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Recover Deleted files from a FAT12 Floppy Disk

While cleaning and re-arranging a storage closet, I came across several boxes of ancient 1.44MB floppy disks, some of which were labeled indicating they contained pictures I had taken using a now-ancient Sony Mavica digital camera (which I still have). I also have a Mitsumi D353FUE USB floppy drive I purchased years ago when floppy drives became old-fashioned.

I wanted to save all the images to my hard drive, but what a labor-intensive task that started to be. The Mitsumi drive was showing as /dev/sdk (there are no partitions on a FAT12-formatted floppy disk), so I wrote a simple script that uses a directory named ~/floppy.

# mkdir ~/floppy
# mkdir ~/OLD_PICTURES
# copy jpeg files from floppy disks from ~/floppy

sudo mount /dev/sdk ~/floppy

ls ~/floppy && echo "NOW COPYING FILES"

sudo cp -p ~/floppy/* 

sudo chmod +rw ~/OLD_PICTURES/*

sudo umount /dev/sdk

rm -f ~/OLD_PICTURES/*.411 && rm -f ~/OLD_PICTURES/*.HTM


One feature of the Mavica camera was that the disk contained not only the original images, but thumbnails of them (named as *.411) and an INDEX.HTM file for your browsing pleasure.  Those files were not needed by me and are deleted by the script.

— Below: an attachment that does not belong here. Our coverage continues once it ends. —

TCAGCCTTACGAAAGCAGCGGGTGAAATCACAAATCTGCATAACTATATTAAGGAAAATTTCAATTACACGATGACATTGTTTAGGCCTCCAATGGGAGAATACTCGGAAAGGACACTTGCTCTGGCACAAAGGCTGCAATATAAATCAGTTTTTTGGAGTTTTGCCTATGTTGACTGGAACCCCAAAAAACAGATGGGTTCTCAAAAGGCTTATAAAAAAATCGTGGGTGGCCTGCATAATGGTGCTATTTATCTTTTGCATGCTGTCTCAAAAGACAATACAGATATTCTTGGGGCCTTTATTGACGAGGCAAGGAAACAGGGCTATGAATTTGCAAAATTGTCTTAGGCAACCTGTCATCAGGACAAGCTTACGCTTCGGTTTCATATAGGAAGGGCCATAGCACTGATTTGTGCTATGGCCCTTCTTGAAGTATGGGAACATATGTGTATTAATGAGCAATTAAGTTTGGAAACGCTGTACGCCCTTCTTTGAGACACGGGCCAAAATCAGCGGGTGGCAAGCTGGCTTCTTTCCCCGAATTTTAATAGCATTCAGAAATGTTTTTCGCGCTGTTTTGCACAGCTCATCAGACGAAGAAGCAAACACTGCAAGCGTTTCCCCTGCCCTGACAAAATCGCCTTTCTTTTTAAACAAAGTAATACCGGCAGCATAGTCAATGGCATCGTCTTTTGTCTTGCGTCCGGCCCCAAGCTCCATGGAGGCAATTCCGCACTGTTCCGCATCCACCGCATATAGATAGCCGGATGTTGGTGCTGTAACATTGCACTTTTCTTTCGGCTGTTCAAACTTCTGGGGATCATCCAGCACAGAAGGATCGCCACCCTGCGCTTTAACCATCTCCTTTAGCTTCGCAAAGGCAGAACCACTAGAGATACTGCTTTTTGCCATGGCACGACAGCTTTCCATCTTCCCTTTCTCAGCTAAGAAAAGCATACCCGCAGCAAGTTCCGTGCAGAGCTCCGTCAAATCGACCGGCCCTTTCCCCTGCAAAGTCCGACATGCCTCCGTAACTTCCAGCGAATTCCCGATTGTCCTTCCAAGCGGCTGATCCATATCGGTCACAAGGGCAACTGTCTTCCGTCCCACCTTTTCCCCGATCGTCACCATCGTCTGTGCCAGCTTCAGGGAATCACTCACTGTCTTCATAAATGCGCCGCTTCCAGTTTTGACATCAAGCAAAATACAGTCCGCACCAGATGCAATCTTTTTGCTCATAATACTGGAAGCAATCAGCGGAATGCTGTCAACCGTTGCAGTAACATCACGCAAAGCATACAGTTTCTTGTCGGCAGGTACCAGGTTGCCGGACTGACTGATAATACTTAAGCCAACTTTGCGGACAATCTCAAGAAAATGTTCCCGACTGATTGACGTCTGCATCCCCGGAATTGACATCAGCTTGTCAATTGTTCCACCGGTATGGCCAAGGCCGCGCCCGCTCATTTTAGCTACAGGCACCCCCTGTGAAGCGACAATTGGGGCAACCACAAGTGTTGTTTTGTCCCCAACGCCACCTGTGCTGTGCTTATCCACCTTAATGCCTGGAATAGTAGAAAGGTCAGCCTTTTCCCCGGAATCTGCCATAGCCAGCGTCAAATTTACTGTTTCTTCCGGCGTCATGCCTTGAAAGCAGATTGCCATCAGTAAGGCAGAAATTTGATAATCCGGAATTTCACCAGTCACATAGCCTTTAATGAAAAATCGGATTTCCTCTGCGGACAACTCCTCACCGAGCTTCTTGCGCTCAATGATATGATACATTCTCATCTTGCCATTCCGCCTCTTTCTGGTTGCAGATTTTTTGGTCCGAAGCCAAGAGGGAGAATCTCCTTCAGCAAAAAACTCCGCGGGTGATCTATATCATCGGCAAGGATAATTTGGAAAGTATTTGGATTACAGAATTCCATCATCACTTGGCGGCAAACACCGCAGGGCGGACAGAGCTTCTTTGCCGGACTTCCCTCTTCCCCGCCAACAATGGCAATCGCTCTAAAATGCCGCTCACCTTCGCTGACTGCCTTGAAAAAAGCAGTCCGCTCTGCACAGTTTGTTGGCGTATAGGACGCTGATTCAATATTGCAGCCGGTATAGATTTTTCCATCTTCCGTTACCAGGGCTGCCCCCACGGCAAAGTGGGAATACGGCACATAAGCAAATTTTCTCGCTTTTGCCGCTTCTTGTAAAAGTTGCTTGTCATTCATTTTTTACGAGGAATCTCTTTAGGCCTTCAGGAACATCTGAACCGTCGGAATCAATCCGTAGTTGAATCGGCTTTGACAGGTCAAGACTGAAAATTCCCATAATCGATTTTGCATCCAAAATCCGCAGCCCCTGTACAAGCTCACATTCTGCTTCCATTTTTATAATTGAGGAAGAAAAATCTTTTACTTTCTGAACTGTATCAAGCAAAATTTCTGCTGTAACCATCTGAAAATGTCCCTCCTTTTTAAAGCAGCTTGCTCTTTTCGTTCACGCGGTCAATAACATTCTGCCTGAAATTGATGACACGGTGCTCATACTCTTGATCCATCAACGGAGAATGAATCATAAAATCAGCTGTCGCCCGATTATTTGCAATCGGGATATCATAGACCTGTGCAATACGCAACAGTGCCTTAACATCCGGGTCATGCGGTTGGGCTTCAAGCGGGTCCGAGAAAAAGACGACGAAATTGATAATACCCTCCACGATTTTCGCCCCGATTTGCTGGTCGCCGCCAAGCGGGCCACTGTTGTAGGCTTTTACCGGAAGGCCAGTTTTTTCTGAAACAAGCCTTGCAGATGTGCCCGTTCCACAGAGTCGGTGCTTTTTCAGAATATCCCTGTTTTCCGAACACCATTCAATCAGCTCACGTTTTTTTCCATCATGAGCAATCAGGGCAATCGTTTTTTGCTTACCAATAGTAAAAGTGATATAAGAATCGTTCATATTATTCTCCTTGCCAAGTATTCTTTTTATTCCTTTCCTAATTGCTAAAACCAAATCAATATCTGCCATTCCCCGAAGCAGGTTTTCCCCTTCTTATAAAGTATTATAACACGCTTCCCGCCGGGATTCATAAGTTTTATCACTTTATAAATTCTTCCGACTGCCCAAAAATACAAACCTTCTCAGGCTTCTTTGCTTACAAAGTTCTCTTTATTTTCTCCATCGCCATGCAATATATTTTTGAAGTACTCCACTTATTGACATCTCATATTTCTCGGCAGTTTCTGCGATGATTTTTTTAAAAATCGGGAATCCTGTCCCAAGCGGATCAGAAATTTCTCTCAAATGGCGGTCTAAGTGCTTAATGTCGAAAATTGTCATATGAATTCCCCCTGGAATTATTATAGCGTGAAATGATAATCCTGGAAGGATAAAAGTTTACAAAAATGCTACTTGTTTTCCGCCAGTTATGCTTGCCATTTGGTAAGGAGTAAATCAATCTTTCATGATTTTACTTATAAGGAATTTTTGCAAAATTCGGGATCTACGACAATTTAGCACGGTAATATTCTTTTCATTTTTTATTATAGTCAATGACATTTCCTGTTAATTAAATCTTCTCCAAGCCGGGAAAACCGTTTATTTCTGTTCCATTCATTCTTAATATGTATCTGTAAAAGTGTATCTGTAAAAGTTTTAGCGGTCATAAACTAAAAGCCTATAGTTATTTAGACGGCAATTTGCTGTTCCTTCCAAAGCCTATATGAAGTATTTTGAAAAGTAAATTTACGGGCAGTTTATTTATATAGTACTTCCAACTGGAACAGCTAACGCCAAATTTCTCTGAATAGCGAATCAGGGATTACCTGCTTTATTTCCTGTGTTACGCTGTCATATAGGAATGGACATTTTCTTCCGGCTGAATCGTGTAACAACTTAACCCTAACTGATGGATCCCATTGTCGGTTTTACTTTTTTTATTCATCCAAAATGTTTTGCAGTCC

At the end of the day, I had just over 600 images made more useful.

There were a few floppies that might have had images, but could not be read. These, it turned out, held images that had been deleted. To undelete them, I used testdisk, an application that can recover deleted files and more. There's a nice HOWTO here.

There are, of course, many disk, file and partition recovery and forensic tools available.

In case you are curious, it is easy to make an image file of a floppy disk using dd.

# dd -if=/dev/XXX -of=floppy.img

There are several alternate formats for the 3.5" floppy disk that seemed like black magic back in the halcyon days of 8086 processors and 256k RAM when adding a few bits of capacity to a floppy disk was useful.

There's an interesting site that discusses various disk formats and sizes and controllers. Back in the day, every manufacturer built different and non-compatible controllers and drives because there was no incentive to help the user migrate to a different computer. Notice that there used to be 8" floppy drives.

Of course, with Linux it's possible to create a FAT12 floppy image from scratch, without the need for a physical device. These can be useful perhaps in booting some odd-ball virtual machine or just to amuse yourself.

For creating disk images from scratch, you can always consult my book.


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